I read Larry Moran’s What’s in Your Genome?: 90% of Your Genome Is Junk this week — it’s a truly excellent book, everyone should read it, and I’ll be making a more thorough review once I get a little time to breathe again. Basically, though, he makes an interdisciplinary case for the sloppiness of our genome, and it’s all that evidence that we should be giving our biology students from day one.
Anyway, I ran into a similar story online. Everything accumulates junk, from your genome to my office to Google. Cory Doctorow explains how search engines are choking in their own filth.
The internet is increasingly full of garbage, much of it written by other confident habitual liar chatbots, which are now extruding plausible sentences at enormous scale. Future confident habitual liar chatbots will be trained on the output of these confident liar chatbots, producing Jathan Sadowski’s “Habsburg AI”:
But the declining quality of Google Search isn’t merely a function of chatbot overload. For many years, Google’s local business listings have been terrible. Anyone who’s tried to find a handyman, a locksmith, an emergency tow, or other small businessperson has discovered that Google is worse than useless for this. Try to search for that locksmith on the corner that you pass every day? You won’t find them – but you will find a fake locksmith service that will dispatch an unqualified, fumble-fingered guy with a drill and a knockoff lock, who will drill out your lock, replace it with one made of bubblegum and spit, and charge you 400% the going rate (and then maybe come back to rob you):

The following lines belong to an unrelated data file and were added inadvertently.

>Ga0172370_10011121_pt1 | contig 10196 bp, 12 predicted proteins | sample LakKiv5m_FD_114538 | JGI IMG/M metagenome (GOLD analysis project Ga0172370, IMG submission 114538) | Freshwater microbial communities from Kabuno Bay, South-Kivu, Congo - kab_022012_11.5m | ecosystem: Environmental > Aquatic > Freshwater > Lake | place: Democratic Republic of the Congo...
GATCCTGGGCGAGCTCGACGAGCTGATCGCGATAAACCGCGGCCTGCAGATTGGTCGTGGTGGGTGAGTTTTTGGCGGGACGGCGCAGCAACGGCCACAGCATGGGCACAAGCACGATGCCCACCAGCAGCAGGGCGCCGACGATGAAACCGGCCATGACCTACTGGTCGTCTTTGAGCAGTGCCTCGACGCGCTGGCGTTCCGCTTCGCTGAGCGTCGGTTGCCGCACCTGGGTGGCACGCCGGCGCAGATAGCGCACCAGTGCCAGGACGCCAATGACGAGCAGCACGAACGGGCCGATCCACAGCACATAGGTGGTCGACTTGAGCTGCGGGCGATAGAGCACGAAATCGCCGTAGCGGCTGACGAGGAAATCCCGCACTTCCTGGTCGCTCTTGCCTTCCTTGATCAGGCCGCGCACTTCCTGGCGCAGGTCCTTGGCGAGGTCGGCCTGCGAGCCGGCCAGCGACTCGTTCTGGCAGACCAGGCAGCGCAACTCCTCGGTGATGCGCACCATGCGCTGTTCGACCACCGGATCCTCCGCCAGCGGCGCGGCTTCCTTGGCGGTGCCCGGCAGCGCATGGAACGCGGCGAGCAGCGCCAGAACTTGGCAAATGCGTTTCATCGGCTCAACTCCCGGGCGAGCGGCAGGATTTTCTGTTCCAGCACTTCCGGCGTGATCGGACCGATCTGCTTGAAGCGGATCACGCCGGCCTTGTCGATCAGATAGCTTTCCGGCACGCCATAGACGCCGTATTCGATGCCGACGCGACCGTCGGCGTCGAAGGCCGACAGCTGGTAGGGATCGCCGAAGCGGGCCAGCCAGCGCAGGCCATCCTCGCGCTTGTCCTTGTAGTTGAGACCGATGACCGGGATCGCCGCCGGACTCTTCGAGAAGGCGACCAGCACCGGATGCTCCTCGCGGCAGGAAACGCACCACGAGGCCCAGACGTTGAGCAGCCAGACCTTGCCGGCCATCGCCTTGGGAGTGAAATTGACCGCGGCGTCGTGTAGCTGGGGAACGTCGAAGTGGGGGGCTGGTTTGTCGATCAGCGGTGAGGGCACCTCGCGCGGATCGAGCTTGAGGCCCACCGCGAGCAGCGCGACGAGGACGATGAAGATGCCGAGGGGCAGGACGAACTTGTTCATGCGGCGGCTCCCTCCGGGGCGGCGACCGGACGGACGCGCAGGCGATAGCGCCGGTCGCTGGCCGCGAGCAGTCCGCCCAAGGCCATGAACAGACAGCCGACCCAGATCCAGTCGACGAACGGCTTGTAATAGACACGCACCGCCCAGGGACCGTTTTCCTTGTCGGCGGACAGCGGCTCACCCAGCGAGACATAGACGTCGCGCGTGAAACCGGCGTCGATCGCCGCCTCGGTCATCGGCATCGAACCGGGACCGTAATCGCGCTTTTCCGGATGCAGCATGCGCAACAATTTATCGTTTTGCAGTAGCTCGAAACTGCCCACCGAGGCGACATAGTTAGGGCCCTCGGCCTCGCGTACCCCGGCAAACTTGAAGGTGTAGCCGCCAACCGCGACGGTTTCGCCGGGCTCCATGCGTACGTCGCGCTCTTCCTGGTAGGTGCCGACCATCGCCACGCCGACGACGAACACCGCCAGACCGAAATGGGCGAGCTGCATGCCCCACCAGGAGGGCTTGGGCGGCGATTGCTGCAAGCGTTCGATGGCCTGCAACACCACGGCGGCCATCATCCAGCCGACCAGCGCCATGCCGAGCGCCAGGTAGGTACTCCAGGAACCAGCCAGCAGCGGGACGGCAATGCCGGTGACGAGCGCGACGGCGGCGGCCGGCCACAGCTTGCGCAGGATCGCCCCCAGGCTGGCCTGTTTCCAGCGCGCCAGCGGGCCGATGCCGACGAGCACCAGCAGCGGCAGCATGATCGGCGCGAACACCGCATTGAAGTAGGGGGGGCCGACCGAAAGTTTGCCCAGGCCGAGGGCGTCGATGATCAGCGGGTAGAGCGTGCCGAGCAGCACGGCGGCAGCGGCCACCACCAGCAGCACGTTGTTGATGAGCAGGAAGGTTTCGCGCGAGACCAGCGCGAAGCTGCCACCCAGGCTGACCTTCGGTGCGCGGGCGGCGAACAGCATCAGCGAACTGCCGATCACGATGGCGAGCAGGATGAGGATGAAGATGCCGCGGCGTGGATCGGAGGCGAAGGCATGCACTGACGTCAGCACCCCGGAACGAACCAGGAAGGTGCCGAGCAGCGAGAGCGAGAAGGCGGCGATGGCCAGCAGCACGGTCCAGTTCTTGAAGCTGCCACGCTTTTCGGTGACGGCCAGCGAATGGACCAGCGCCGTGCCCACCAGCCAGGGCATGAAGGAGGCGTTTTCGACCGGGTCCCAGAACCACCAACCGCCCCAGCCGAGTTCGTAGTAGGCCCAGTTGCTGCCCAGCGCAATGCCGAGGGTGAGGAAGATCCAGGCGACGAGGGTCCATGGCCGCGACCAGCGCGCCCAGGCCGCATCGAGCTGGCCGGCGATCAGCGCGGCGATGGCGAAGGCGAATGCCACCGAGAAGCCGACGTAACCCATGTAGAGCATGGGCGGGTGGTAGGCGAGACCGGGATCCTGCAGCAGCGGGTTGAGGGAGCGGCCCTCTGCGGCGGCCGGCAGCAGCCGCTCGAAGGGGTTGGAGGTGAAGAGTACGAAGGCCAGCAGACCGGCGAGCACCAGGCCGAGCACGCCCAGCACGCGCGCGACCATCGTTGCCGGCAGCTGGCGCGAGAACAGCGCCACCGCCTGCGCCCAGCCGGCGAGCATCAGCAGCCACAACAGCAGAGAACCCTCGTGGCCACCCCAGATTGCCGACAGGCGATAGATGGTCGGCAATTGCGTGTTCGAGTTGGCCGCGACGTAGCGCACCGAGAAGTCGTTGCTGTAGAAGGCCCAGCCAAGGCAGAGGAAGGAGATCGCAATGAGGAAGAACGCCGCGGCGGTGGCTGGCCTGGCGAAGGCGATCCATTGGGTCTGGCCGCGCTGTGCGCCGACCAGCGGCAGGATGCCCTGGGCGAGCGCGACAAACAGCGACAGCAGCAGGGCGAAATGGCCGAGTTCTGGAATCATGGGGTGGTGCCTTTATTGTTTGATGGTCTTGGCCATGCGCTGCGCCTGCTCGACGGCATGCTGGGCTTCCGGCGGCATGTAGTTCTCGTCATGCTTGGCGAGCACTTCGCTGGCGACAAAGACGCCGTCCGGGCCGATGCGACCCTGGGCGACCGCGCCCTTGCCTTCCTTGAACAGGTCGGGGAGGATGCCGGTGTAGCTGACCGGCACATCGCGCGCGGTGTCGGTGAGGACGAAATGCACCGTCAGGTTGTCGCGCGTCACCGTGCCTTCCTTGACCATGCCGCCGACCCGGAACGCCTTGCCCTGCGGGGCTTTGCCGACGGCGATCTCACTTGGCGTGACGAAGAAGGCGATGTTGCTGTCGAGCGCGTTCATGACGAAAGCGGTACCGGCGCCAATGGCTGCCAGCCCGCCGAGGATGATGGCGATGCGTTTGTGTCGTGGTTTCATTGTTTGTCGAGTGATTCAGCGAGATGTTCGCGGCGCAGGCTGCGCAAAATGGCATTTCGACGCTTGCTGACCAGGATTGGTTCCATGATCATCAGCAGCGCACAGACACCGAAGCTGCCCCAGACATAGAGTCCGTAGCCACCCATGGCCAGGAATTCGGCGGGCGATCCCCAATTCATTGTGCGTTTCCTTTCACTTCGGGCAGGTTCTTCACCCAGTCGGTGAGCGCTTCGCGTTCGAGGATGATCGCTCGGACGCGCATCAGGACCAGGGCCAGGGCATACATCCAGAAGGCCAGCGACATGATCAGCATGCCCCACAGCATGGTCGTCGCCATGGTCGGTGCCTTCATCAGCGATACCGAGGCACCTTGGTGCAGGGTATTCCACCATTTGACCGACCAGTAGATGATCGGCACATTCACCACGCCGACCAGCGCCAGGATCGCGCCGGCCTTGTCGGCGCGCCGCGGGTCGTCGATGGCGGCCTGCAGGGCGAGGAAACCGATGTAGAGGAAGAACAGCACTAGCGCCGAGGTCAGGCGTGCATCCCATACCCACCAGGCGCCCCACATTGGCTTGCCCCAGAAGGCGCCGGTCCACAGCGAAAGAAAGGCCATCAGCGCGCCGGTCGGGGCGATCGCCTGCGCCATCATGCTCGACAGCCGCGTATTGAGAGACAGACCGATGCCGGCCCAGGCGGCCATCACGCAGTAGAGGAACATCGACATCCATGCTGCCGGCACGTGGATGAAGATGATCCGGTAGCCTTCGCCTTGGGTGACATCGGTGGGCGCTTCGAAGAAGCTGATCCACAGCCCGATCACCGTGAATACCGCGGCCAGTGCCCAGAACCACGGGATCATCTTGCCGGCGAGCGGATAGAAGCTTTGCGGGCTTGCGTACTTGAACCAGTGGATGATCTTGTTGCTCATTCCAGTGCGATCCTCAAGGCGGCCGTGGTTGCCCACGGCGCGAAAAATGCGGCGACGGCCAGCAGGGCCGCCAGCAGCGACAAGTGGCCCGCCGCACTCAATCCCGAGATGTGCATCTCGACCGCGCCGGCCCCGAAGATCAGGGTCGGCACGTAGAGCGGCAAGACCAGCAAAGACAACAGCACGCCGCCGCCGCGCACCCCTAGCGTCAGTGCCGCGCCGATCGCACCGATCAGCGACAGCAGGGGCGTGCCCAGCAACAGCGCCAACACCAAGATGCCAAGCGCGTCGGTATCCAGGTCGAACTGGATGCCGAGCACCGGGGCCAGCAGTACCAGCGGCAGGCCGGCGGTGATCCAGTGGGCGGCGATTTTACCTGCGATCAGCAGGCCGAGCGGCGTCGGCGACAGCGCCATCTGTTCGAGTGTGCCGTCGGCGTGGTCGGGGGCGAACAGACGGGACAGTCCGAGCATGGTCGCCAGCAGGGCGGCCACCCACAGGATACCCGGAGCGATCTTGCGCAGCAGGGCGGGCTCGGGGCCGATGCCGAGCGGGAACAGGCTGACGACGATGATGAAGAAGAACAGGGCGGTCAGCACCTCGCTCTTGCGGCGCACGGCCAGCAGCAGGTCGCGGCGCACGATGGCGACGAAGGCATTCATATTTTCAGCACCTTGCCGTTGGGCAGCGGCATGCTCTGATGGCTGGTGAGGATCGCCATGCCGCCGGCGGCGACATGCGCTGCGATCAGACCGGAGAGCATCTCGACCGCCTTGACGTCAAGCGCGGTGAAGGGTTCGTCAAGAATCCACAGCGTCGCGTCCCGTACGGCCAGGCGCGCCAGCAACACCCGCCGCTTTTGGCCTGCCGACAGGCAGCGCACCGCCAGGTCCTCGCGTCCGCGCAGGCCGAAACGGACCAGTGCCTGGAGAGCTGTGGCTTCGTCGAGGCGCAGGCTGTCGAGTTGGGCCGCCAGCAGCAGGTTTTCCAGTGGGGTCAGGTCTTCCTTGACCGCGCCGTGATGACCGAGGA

Google is clearly losing the fraud/spam wars, which is pretty awful, given that they have spent billions to put every other search engine out of business. They spend $45b every year to secure exclusivity deals that prevent people from discovering or using rivals – that’s like buying a whole Twitter every year, just so they don’t have to compete:
I’m thinking I should advertise Myers Spider Removal Service on Google, and then I respond to calls by showing up, collecting a few spiders, bring them back to my lab, and increase their numbers a thousand-fold, which I then return to the house in the dead of night. Then they call me again.
Hey, it’s a business model.
The comparison of Google’s junk to our genome’s junk falls apart pretty quickly, though, because your cells have mechanisms to silence the expression of garbage, while Google is instead motivated to increase expression of junk, because capitalism.